I teach classes in strategic political communication. Every week, for the last seven years, I have begun each class session with a simple question: “What happened in the news this week?” The idea is to draw out lessons about how strategy and power work in the digital age. I often joke that it is my job to have a professional opinion about the latest Twitter storm.
But then Bret Stephens, a New York Times columnist, emailed me on Monday night, cc’ing my university provost, to scold me over a milquetoast joke I had made on Twitter about bedbugs at the Times. I’ve never been a fan of Stephens, so when I saw the news about bedbugs at the newspaper and everyone joking about it, I contributed a joke about Stephens. His email was a bizarre overreaction (he was offended that I called him a metaphorical bedbug) — my joke had gotten no traction on social media, and was pretty tame — so I posted about his response on Twitter. Something clicked, and the story went immediately viral. The original joke had zero retweets and nine likes. It now has 4,700 retweets and 31,200 likes. I have spent the past two days in the center of the viral media controversy, instead of observing with interest from the sidelines.
(People are calling me the bedbug professor. I really hope that name doesn’t stick.)
Naturally, I’ll be talking with my class about it this week. When the dust settles on this silly episode, here are three lessons I think we can take from it:
This was never about civility; it was about power. Bret Stephens cc’d my provost because he wanted to impose a social penalty on me for making jokes about him online. That isn’t a call for polite, civil, rational discourse. It’s an exercise of power. He wanted me and my employer to realize that I had offended an important voice at the paper of record. When powerful people demand civility from those with less power, what they are really saying is that they expect obedience from their lessers.
This was never going to go well for him. I’m not sure what Stephens hoped to achieve with his email to me. He has done this sort of thing before. But he really needs to learn not to abuse his status to threaten random Twitter users. What Stephens should have realized, and what every student in my class learns, is that digital media provide a wider tactical repertoire for mounting political campaigns. Of course I was going to respond to his outlandish email by sharing the experience on social media. Of course his overreaction would be far more interesting than the original joke. We’ve known about this since 2005. It even has a name — the Streisand Effect. When a person in power tries to repress online content, their actions will lead more people to see that content.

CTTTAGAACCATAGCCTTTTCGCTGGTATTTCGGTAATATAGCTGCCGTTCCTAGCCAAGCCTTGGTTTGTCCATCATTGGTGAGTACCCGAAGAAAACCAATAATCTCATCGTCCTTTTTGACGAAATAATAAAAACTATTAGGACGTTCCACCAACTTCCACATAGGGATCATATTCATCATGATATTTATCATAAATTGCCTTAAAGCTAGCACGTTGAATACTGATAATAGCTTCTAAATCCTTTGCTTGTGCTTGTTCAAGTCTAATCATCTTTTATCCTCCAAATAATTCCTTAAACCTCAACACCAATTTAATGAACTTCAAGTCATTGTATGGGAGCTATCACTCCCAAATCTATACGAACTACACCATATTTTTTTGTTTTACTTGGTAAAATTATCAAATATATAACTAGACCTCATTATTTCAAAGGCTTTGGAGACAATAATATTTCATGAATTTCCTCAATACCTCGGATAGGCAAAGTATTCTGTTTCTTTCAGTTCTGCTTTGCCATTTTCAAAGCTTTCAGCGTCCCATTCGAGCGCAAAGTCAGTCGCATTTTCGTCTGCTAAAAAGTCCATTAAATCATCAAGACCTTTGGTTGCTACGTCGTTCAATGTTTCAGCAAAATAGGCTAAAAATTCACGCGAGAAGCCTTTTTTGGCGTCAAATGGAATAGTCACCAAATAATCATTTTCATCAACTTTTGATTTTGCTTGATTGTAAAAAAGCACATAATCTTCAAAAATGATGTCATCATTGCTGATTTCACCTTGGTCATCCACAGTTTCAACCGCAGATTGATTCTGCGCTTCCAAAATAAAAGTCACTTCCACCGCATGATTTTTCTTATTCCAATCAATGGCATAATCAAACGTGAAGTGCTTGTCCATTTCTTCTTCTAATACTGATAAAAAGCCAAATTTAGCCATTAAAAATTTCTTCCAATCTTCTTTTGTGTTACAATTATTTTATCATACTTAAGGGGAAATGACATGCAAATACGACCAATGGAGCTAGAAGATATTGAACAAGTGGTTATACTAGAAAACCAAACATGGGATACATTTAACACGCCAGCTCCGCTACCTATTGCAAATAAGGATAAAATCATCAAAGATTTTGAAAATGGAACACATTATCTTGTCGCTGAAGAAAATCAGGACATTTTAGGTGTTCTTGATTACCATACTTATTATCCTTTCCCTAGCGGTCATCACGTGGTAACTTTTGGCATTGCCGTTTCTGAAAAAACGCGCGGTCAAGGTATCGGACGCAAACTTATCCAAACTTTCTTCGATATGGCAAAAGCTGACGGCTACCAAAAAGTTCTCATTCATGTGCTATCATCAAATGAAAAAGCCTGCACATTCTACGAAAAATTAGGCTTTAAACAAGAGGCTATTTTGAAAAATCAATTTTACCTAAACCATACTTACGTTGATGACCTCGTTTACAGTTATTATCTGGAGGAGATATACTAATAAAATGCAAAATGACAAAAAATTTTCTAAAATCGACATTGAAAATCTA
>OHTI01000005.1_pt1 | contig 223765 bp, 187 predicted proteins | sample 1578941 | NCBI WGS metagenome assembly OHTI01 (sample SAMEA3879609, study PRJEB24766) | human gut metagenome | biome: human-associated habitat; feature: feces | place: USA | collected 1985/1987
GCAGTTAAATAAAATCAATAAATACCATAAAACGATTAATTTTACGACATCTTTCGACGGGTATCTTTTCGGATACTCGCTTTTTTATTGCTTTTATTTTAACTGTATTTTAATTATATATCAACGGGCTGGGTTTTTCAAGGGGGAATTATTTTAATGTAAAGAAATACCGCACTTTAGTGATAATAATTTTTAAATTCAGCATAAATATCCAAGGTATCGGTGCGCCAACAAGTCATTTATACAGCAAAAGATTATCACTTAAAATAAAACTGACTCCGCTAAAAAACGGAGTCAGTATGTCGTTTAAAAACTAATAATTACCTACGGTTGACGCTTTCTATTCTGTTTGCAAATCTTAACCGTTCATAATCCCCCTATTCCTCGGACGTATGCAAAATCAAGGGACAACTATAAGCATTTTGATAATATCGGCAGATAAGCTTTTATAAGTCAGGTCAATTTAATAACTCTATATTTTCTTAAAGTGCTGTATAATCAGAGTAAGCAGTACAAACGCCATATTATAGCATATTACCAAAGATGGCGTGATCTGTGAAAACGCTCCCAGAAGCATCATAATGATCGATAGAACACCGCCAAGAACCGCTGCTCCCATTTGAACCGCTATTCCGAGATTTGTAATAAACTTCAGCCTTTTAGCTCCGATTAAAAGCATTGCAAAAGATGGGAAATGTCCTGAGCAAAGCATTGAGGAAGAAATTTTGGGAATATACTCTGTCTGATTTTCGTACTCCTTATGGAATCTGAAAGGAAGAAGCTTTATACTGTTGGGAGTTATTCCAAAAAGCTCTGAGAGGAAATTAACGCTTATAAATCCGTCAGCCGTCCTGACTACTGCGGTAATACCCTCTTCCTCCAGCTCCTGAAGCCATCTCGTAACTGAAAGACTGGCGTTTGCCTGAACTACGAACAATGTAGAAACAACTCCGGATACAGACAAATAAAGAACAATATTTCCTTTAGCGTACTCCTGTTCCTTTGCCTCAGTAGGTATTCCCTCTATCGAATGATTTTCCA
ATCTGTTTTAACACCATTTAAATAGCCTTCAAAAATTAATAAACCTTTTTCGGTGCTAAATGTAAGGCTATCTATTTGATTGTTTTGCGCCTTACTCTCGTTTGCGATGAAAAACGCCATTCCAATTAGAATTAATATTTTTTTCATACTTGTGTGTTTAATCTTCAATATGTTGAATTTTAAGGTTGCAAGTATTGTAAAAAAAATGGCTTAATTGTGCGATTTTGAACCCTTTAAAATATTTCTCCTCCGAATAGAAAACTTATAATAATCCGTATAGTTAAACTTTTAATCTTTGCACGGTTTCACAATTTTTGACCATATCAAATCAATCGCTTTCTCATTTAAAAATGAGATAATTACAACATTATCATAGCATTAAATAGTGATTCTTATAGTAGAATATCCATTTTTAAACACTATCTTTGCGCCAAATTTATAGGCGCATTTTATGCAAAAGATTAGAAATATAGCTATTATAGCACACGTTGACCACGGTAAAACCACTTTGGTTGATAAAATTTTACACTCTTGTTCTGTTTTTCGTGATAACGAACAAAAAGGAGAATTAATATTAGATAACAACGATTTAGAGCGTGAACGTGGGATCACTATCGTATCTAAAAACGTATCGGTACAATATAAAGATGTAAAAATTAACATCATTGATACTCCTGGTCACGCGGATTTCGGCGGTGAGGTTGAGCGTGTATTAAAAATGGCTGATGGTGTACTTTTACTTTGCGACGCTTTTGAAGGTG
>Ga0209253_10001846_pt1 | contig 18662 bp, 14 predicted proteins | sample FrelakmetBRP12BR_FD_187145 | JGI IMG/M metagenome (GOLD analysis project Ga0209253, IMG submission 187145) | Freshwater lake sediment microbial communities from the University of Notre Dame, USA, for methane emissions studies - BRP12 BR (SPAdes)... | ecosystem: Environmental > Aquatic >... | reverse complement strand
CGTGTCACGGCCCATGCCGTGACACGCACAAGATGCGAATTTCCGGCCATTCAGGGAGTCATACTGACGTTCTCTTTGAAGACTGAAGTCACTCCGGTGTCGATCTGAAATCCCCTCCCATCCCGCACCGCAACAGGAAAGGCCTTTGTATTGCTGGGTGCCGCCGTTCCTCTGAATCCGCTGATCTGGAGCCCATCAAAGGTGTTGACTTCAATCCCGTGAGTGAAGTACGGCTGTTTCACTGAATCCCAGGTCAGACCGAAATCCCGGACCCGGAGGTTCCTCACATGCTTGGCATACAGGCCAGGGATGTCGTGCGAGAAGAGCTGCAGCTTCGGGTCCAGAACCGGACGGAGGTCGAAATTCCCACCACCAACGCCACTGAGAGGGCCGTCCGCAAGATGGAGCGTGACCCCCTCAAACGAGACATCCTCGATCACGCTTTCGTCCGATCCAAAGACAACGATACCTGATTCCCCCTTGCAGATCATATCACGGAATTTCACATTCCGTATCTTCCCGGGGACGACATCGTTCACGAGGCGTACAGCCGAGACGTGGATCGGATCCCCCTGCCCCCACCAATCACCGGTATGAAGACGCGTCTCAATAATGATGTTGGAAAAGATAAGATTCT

This was fun, but it could have gotten scary. Part of why this story has gone viral is that it is about so little. The daily news is terrible. The Amazon rainforest is burning, the president retweets white nationalists, the economy looks like it is heading for a recession… By contrast, Bret Stephens, the author of “Free Speech and the Necessity of Discomfort,” couldn’t handle the slightest discomfort when he saw speech about himself online. The stakes are low here, while they are terrifyingly high elsewhere. But it’s worth keeping in mind that these viral media stories are usually much worse for everyone involved. I am a tenured white male professor. I have taken remarkably little online abuse as a result of this episode. If Stephens had directed his message to one of my female colleagues, they would have faced much more online vitriol. I’ve had zero death threats. Many women with a public platform receive a death threat with their daily morning coffee. This particular episode was pretty low-stakes, but we still have a lot of work to do here.
I keep thinking back to the catchphrase from Spider-Man — with great power comes great responsibility. Social media changes how we exercise power.
This story will be forgotten in a week. Stephens will have a new nickname; my classes will be slightly more popular. But the lesson here is about power — how we build it, how we deploy it, and how we use it responsibly. I hope my students learn something memorable from it. Perhaps Stephens will, too.
David Karpf is an associate professor of media and public affairs at George Washington University.